The infant universeAn all-sky picture of the infant universe revealing 13.77 billion-year-old temperature fluctuations (shown as color differences) that correspond to the seeds that grew to become the galaxies. (Credit: NASA/WMAP Science Team)

Astrophysics is a branch of astronomy that explores the physical properties of the cosmos and its composition. Astrophysicists study a broad range of topics, from the tiniest particles of matter and the forces that join them together to the grandest of celestial structures. In essence, astrophysics extends the workings of physics and chemistry that we experience directly here on Earth into the vastness of space. It is both an observational and theoretical science. To probe the universe's past, present and future, astrophysicists have built some of the most complex and precise machines in the world, including terrestrial and space-based telescopes tuned to various wavelengths. The continued seeking of new discoveries is constantly pushing the limits of telescope and model-building technology. 

Turning Data Into Wild Rides Through Dark Domes

Jul 27, 2011

From their seats in the Morrison Planetarium at the California Academy of Sciences in San Francisco, visitors swoop through a redwood forest, into a single redwood leaf and finally into an individual cell to watch photosynthesis take place. Then they travel back billions of years to watch the first stars wink on, heat up and explode, scattering into space many of life’s essential chemical elements.

Exoplanets: How the Milky Way is Surprising Scientists

Jul 21, 2011

Three prominent researchers discuss how recent findings from the Kepler mission are deepening our understanding of planets beyond our solar system, and expanding our view of where life may exist in the Milky Way Galaxy.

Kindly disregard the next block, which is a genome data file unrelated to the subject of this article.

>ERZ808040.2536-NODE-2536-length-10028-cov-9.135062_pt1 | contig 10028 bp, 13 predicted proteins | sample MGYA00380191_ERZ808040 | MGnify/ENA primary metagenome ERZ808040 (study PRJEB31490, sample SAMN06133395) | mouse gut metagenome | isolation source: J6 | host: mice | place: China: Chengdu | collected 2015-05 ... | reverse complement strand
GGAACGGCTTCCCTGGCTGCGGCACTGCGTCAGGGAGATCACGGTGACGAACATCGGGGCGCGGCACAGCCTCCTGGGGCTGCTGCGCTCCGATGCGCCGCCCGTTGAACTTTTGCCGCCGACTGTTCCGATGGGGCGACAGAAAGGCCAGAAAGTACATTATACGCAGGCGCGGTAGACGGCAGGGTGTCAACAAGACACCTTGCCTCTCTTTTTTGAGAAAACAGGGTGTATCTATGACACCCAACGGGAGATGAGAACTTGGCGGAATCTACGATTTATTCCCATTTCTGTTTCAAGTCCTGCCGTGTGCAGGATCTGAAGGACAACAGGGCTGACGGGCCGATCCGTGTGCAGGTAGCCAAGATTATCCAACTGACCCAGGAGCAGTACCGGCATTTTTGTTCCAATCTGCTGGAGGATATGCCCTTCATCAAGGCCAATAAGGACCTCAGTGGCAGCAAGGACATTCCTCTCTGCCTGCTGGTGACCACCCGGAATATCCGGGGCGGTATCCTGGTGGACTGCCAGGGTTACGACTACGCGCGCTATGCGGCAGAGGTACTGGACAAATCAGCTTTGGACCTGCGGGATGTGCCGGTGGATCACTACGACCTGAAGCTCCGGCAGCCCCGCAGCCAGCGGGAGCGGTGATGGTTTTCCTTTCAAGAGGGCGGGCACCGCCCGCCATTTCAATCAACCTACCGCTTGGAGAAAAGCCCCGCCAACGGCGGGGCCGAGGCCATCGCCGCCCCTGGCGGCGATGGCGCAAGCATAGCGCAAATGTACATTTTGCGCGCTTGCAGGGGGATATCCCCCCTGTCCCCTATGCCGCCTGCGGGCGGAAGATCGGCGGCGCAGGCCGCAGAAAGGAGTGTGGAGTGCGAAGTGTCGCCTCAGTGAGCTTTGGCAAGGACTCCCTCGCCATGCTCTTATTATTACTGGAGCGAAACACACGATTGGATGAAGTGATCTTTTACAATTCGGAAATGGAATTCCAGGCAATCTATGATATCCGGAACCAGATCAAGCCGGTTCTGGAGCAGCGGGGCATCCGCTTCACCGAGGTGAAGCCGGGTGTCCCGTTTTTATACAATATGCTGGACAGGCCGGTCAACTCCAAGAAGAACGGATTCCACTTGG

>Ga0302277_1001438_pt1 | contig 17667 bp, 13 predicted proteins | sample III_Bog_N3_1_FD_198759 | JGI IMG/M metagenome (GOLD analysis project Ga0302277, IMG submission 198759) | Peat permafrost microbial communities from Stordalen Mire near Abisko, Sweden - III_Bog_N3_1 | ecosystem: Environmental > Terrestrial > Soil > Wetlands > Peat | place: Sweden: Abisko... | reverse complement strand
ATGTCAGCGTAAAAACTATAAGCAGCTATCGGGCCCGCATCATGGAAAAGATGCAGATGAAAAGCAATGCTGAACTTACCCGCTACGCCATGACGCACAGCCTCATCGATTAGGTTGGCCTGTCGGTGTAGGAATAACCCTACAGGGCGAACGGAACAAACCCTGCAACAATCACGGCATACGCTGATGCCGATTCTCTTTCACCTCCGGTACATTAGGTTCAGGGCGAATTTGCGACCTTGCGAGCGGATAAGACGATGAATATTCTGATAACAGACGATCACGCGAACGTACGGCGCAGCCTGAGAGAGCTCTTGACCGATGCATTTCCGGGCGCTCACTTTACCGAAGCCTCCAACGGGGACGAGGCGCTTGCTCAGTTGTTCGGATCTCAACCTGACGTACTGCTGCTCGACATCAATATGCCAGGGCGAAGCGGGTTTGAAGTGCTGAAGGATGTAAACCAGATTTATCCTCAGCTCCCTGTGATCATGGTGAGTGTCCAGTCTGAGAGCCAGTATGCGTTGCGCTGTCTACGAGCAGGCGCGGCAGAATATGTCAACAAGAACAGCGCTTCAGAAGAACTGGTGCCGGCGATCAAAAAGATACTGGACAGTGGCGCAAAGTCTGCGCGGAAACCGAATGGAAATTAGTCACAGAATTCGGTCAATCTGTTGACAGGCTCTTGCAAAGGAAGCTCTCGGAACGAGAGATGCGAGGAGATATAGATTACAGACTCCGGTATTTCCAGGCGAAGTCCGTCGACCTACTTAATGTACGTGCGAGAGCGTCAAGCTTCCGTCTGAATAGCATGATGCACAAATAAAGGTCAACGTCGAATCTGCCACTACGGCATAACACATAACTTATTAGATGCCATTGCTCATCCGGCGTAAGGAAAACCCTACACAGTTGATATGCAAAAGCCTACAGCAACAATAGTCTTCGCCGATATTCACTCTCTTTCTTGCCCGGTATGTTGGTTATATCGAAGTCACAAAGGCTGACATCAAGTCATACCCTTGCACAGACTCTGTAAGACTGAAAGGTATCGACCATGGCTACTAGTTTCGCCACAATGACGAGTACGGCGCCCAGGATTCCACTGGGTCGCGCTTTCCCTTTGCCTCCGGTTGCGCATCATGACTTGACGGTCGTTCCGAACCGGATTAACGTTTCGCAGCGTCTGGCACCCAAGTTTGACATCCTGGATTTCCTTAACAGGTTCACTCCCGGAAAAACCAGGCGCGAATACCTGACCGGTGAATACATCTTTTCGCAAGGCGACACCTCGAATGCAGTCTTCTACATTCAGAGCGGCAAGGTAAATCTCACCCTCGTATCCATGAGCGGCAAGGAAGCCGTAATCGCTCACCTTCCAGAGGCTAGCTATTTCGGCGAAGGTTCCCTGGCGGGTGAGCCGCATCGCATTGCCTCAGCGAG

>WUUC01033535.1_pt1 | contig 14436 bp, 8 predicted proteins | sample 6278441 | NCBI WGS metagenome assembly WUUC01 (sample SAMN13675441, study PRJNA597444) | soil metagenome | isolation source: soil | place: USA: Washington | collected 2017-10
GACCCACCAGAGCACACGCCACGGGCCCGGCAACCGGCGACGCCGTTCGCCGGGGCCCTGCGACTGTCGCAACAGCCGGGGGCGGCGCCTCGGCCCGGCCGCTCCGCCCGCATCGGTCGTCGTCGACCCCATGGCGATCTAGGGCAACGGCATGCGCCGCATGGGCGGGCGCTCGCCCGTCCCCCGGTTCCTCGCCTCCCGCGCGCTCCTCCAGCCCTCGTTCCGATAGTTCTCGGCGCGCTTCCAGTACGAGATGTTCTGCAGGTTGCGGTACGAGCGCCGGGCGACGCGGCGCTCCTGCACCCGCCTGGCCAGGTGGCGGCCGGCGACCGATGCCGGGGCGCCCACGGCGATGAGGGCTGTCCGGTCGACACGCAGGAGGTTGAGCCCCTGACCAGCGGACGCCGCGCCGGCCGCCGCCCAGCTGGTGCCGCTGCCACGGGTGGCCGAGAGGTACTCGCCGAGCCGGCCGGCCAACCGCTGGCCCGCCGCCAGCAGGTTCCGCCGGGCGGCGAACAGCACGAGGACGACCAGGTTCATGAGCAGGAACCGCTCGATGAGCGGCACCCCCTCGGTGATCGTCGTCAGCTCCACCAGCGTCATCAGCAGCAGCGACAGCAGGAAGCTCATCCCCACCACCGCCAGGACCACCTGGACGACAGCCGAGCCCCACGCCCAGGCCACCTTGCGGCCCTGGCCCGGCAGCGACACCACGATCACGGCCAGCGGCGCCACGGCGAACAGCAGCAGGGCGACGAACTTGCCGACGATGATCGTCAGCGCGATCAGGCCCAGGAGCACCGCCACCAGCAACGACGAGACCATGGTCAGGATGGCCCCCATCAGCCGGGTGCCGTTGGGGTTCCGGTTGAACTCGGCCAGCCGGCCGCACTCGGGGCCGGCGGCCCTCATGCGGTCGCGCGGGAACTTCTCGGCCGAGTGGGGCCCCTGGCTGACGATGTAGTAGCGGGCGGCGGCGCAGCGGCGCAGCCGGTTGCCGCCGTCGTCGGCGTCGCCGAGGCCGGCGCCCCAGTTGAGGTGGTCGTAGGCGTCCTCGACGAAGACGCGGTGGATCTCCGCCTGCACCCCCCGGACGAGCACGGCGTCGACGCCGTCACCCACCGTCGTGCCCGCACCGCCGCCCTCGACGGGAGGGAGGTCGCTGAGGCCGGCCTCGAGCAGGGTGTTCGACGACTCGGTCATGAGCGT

The Hunt for Dark Matter in the Universe

Jun 02, 2011
Juan Collar

A dark matter detector about 700 meters below the ground in a Minnesota mine has recorded a seasonal modulation in staggeringly faint electrical pulses – the possible result of dark matter particles called WIMPs that envelope the Milky Way galaxy and collide with atoms in the detector’s germanium crystal. The head of the research team, KICP's Juan Collar, discusses the meaning of the results.

Nano Meets Astro: A Dialogue with MacArthur Recipients Michal Lipson and Nergis Mavalvala

Jan 02, 2011

A conversation with Michal Lipson of Cornell University and Nergis Mavalvala of MIT, 2010 MacArthur Fellowship winners, on the intersections between nanoscience and astrophysics.

In Search of Another Earth

Dec 27, 2010
Artist's rendition of Kepler spacecraft.

In a three-part series, MIT News explored MIT researchers’ roles in the quest to find an Earth twin and the effort to make sense of the 500 exoplanets that have been discovered since 1995.

A New Job For Telescopes - Making Solar Energy

Dec 21, 2010

J. Roger Angel is one of the three 2010 Kavli Prize Laureates in Astrophysics who share the prize for their respective innovations in the field of telescope design -- allowing us to glimpse ever more distant and ancient objects and events in the remote corners of the Universe.

ASTRO 2010: Charting the Next Decade in Astronomy

Aug 27, 2010

Following the release of the National Research Council's Astronomy and Astrophysics decadal survey, survey chairman Roger Blandford and committee member Michael Turner discuss Astro2010, as well as the current and future directions of the fields.

The Future of Computing, from Extreme to Green

Aug 18, 2010

In September, 2010, leading scientists across several disciplines will gather for the next Kavli Futures Symposium to discuss what science needs from computing. In advance of this meeting, four of the participants discuss those needs, how current computing advances are impacting research, and how the future of computing is not only looking extreme and green, but is moving closer to how the brain computes.

Primordial Portrait of the Universe

Jul 14, 2010
Planck space telescope

Central to the science of cosmology is the zeal to build better time machines. These are not designed literally to travel to the distant past, of course, but to get a better look at it. The latest of these is the Planck Surveyor satellite. 

Wonder as a Motivator

May 20, 2010

In a special essay, KIPAC Director Roger Blandford discusses how wonder and curiosity has inspired his own life, and serves as a creative force to both science and the humanities.


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